Multithreaded associative containers in C ++. Yandex Report

    From the report of the senior developer Sergey Murylyov, you can learn about the multi-threaded associative container for the standard library, which is being developed as part of WG21. Sergey spoke about the pros and cons of popular solutions to this problem and the path chosen by the developers.

    - You probably already guessed from the title that today's report will be about how we, within the framework of Working Group 21, made our container similar to std :: unordered_map, but for a multi-threaded environment.

    In many programming languages ​​- Java, C #, Python - this already exists and is quite widely used. But in our beloved, fastest and most productive C ++, this did not happen. But we consulted and decided to do such a thing.

    Before you add something to the standard, you need to think about how people will use it. Then to make a more correct interface, which will most likely be adopted by the committee - preferably without any amendments. And so that in the end there wouldn’t be such that they did one thing, but it turned out another.

    The most famous and widely used option is caching large heavy computing. There is a fairly well-known Memcached service that simply caches web server responses in memory. It is clear that you can do approximately the same thing on the side of your application, if you have a competitive associative container. Both approaches have their pros and cons. But if you don’t have such a container, you will have to either make your own bike or use some kind of Memcached.

    Another popular use case is event deduplication. I think many in this room write all kinds of distributed systems and know that often distributed queues are used to communicate between components, such as Apache Kafka and Amazon Kinesis. They are distinguished by such a feature that they can send one message to one consumer several times. This is called at least once delivery, which means a guarantee of delivery at least once: more is possible, less is not.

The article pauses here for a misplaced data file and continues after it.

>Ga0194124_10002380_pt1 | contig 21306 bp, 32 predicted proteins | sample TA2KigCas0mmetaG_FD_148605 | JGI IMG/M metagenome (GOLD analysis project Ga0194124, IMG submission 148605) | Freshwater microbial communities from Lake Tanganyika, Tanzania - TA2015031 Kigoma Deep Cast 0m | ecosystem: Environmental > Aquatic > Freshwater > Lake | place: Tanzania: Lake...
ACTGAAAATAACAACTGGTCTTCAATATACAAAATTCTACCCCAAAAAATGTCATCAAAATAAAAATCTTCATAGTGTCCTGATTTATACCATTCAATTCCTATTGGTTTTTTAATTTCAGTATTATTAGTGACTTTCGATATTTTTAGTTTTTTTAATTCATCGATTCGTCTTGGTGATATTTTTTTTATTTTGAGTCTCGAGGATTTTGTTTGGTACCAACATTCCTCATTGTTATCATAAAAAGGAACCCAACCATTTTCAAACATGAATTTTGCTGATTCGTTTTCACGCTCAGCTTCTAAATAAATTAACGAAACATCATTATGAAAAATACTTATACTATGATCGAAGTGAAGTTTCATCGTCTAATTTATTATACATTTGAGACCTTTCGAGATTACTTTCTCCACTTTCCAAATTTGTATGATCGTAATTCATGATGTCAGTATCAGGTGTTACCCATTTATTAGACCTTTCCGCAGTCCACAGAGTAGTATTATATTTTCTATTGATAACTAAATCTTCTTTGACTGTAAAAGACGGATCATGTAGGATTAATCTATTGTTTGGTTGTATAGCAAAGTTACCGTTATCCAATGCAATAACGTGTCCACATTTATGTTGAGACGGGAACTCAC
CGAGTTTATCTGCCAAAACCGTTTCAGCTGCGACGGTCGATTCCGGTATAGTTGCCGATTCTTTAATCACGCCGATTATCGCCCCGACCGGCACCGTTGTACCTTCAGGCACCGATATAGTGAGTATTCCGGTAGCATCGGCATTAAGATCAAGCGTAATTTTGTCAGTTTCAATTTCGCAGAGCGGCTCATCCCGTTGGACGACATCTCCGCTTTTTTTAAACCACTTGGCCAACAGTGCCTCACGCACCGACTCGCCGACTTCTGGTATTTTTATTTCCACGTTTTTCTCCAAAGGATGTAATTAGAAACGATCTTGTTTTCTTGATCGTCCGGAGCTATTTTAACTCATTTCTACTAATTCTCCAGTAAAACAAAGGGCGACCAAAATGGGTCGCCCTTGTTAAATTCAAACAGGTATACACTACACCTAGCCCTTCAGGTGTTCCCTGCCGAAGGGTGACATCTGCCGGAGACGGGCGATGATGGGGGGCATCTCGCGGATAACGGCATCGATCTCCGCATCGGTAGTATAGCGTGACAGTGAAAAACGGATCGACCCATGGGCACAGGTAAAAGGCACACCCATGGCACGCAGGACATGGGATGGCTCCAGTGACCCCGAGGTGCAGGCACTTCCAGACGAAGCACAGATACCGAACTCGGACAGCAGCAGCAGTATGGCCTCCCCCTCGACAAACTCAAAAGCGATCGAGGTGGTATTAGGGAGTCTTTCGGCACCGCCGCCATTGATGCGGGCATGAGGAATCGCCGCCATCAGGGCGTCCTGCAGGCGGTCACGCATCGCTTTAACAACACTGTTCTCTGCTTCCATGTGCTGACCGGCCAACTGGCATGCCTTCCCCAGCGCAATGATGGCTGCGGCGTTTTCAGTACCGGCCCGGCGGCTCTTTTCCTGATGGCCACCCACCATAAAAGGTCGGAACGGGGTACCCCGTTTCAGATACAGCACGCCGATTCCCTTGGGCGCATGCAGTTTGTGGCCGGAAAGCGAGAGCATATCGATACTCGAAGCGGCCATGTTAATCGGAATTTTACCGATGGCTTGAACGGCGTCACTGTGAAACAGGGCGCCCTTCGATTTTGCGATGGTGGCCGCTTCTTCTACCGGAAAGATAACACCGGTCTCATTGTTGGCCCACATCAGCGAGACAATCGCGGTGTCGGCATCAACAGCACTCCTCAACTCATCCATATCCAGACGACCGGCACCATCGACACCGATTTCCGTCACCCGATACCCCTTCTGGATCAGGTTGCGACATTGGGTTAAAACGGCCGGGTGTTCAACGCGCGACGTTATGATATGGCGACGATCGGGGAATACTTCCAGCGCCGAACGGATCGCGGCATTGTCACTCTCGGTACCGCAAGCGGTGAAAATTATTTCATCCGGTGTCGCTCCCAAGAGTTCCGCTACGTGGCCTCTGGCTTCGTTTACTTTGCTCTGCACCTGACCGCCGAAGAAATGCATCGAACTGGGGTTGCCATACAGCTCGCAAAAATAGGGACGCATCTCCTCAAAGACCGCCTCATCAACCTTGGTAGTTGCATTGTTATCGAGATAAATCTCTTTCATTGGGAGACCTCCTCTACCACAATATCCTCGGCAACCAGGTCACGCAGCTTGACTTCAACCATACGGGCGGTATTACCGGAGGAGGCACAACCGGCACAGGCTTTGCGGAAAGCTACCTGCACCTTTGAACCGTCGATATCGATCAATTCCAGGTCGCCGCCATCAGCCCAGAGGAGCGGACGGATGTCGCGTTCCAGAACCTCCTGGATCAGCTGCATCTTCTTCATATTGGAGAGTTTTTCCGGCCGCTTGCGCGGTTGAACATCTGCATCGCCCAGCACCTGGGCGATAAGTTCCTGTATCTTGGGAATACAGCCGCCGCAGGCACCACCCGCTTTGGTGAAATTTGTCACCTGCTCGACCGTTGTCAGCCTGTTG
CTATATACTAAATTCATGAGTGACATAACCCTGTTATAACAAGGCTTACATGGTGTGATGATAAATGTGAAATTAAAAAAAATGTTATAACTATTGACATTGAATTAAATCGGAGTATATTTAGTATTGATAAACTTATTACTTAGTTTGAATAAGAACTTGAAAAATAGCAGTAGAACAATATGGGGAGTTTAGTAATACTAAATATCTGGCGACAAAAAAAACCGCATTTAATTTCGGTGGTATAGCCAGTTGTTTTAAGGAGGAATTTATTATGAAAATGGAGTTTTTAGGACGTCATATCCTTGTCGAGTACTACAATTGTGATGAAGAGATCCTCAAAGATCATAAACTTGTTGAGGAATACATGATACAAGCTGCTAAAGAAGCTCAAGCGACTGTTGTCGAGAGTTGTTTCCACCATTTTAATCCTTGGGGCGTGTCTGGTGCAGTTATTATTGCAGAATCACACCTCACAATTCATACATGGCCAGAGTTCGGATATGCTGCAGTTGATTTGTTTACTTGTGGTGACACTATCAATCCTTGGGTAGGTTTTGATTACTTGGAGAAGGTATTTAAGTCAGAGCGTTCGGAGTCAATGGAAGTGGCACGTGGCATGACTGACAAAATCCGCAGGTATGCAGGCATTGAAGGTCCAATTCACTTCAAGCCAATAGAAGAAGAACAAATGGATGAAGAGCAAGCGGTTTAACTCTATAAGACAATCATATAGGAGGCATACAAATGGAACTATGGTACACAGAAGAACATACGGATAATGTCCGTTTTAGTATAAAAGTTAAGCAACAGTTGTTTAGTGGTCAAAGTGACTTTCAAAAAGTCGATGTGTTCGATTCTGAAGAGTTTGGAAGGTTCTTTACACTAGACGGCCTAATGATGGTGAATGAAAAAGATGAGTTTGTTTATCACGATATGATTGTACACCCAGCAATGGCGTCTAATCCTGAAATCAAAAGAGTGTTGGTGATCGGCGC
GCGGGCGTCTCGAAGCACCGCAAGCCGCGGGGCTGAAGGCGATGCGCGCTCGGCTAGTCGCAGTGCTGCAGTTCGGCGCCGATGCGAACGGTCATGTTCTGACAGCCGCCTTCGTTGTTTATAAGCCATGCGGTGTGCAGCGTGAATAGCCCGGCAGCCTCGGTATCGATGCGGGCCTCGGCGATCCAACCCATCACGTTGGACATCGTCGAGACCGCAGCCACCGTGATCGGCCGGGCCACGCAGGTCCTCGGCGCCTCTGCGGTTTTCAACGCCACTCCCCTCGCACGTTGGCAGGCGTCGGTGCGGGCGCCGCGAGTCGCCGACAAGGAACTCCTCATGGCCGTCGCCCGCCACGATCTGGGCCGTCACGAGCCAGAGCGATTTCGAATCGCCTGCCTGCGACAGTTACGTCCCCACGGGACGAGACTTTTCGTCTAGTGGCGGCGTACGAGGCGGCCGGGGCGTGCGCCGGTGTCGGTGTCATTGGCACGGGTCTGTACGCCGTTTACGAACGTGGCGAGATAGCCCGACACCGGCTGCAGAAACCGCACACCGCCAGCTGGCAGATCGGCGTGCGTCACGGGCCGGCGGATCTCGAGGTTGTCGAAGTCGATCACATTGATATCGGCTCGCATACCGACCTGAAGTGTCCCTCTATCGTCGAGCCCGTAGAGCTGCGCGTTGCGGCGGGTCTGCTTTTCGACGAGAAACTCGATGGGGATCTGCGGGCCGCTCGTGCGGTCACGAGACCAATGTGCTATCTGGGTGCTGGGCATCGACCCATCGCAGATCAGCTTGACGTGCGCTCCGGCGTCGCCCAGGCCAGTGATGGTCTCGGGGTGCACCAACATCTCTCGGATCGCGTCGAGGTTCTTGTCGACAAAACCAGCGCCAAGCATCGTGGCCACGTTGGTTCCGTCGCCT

Consider this in terms of real life. Imagine that we have some backend of some chat room or social network where messaging takes place. This can lead to the fact that someone wrote a message and someone later received a push notification on their mobile phone several times. It is clear that if users see this, they will not be happy about it. It is argued that this problem can be solved with such a wonderful multi-threaded container.

    The next, less frequently used case is when we just need to save something somewhere on the server side, some metadata for the user. For example, we can save the time when the user last authenticated, in order to understand when the next time he should be asked for his username and password.

    The last option on this slide is statistics. From real life applications, an example of use in a virtual machine from Facebook can be given. They made a whole virtual machine to optimize PHP and in their virtual machine they try to write down the arguments with which they were called into a multi-threaded hash table for all built-in functions. And if they have a result in the cache, then they try to just give it away right away and not count anything.

    Link from the slide